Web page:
she ran forth from house to house


So, I'm entirely uncertain why, when forced to come up with female figures from the book of Mormon, people totally forget Abish. Ok, that's a lie. I'm not entirely uncertain. I'm pretty sure it has to do with the fact that most folks aren't paying that much attention by the time they get to Alma. I mean, it's all wars and the chopping off of arms and the harlot Isabel*. What chance does a story that actually holds direct bearing on modern believers' lives actually have?

Abish is the female servant of King Lamoni's wife (talking about women in the book of Mormon is tricky, as you make use of a lot of genitives [Nephi's wife, the daughters of Jared, etc]) who sees the whole royal household collapse and then decides it makes the perfect missionary moment. When the people get together, they start thinking maybe it's actually some evil trick of Ammon's, that he's killed the whole family. Abish becomes visibly upset by their discussions. You can almost hear her scream, "No! Why don't you just believe me?" She then wakes up the queen by touching her (proof of female priesthood, anyone?). Then, everybody's up and testifying of the great things they saw and heard. In essence, Abish experiences what a lot of modern missionaries do: the complete disjunction between what they feel and what others take from the exact same situation.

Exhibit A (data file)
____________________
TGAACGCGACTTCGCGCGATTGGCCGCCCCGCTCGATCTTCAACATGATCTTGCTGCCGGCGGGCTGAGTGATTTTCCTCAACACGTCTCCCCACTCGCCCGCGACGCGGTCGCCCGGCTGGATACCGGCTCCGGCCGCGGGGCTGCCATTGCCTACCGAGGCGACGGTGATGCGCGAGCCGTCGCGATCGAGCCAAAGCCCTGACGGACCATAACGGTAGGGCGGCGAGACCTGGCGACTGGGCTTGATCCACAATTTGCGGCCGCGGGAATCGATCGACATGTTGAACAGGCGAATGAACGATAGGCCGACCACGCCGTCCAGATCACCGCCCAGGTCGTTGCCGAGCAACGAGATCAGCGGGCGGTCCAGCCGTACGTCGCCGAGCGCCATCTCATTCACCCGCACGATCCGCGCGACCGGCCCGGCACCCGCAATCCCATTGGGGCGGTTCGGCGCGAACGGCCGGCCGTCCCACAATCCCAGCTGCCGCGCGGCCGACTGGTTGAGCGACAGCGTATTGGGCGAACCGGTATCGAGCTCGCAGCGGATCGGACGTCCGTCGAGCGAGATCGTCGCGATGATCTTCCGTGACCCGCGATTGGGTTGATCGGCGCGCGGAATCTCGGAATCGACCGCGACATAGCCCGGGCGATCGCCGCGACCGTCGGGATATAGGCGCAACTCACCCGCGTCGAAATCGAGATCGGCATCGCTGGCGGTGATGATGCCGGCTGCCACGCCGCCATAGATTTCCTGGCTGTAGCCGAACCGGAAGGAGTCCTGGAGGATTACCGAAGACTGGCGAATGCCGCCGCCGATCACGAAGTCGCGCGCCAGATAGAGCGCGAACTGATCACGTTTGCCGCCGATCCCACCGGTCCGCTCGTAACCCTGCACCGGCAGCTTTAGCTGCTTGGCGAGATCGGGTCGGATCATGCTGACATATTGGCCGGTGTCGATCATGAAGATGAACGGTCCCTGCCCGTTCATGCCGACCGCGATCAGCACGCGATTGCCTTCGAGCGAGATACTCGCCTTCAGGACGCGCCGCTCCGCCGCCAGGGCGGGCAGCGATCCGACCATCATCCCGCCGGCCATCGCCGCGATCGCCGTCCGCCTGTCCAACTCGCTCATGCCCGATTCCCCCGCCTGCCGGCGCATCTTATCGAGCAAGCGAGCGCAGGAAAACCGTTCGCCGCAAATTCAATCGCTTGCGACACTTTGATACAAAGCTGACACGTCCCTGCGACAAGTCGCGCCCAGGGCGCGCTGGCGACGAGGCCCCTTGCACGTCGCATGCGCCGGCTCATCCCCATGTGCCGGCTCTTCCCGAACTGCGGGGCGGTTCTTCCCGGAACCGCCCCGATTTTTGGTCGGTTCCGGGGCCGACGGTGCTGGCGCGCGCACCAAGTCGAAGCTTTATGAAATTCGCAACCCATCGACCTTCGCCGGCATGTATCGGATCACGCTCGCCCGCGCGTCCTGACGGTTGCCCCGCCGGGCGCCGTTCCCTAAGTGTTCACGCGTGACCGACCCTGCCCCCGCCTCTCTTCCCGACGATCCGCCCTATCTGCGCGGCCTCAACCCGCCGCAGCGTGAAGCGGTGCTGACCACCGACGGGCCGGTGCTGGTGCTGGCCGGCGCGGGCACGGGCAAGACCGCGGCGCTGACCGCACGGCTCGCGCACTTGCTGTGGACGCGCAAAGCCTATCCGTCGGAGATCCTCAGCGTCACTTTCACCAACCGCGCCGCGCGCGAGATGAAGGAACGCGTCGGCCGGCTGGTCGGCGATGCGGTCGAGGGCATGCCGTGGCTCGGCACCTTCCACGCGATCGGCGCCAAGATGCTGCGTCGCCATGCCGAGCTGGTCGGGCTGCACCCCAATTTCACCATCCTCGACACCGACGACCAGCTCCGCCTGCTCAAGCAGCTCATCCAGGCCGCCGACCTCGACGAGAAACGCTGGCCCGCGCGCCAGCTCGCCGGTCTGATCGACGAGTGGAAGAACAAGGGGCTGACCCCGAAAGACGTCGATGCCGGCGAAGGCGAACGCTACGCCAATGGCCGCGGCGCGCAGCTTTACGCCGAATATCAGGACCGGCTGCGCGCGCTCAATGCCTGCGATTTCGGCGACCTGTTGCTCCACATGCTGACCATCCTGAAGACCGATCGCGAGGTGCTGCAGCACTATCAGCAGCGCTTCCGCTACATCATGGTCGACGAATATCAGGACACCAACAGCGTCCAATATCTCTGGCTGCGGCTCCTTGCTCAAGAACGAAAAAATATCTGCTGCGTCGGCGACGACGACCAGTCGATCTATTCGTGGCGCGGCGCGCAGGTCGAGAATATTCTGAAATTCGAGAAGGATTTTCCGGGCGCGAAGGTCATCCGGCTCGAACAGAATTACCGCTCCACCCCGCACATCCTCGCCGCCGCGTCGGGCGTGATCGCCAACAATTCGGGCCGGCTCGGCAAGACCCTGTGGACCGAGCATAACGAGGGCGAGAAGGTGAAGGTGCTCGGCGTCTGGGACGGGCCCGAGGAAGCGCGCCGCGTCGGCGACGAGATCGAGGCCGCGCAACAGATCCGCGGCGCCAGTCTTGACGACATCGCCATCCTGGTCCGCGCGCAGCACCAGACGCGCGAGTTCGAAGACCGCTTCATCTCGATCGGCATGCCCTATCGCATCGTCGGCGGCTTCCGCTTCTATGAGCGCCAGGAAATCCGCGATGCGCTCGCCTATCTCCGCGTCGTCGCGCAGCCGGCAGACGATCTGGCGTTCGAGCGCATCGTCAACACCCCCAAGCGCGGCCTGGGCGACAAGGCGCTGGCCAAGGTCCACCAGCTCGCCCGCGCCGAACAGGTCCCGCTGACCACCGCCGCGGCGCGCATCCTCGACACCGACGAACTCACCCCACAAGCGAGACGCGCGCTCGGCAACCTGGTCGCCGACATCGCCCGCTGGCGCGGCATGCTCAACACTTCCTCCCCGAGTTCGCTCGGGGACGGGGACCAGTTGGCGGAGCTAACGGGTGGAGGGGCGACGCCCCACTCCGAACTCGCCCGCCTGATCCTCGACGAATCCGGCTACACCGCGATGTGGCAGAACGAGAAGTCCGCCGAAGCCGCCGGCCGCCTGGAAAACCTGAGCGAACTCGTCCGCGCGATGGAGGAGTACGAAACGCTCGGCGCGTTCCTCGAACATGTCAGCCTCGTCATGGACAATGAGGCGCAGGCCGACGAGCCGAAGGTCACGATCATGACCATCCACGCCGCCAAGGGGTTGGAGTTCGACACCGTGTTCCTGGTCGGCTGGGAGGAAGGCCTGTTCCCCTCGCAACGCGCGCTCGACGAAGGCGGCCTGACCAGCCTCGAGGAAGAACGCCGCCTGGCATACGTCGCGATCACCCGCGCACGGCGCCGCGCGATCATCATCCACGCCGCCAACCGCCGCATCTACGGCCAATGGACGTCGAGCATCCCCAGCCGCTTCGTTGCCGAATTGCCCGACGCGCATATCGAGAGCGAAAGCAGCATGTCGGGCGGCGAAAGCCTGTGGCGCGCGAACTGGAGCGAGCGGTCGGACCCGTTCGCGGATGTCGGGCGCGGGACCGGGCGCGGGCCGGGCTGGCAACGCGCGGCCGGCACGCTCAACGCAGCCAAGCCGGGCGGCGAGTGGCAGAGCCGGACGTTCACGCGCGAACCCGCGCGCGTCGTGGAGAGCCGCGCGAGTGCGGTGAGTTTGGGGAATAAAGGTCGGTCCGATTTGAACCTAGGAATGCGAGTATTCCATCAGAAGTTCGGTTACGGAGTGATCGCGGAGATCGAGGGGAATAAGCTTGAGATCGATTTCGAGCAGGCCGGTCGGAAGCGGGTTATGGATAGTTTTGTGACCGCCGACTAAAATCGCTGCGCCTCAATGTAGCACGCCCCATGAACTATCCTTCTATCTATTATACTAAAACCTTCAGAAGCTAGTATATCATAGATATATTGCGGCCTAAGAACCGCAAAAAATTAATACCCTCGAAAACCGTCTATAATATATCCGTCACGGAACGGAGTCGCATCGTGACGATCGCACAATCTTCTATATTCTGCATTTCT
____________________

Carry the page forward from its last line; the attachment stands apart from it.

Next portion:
Why is all of this pertinent? Because I'm entirely unsure how I feel about Real Hero Posters. For instance, the exact dates? How white the people are? But I do know that making some lame "Daughters of the Wilderness" attempt is ridiculous given the fact that we have a story of an actual female spiritual hero. Also, doesn't Enos look a little...elfin here?

*Isabel is probably the best-recognized named harlot in Mormonism (even more so than Rahab of Jericho, though her story is probably cooler. But it's probably a bad idea to get me started on Mormons' selective memory about the Old Testament). She's also one of four women in the Book of Mormon graced with a proper name. However, I have a (totally unaccepted) theory that Isabel isn't a name, but rather a title. One rendering from Hebrew would be 'Isa Ba'al (Wife/Mistress of Ba'al). Which then raises questions about how we know that Corianton's sin is sexual and not some form of idolatry.


ke said...

Entirely elvin. Gandalph is my real life hero. (Answers to questions? Never.) (Love the Isabel as title idea.)

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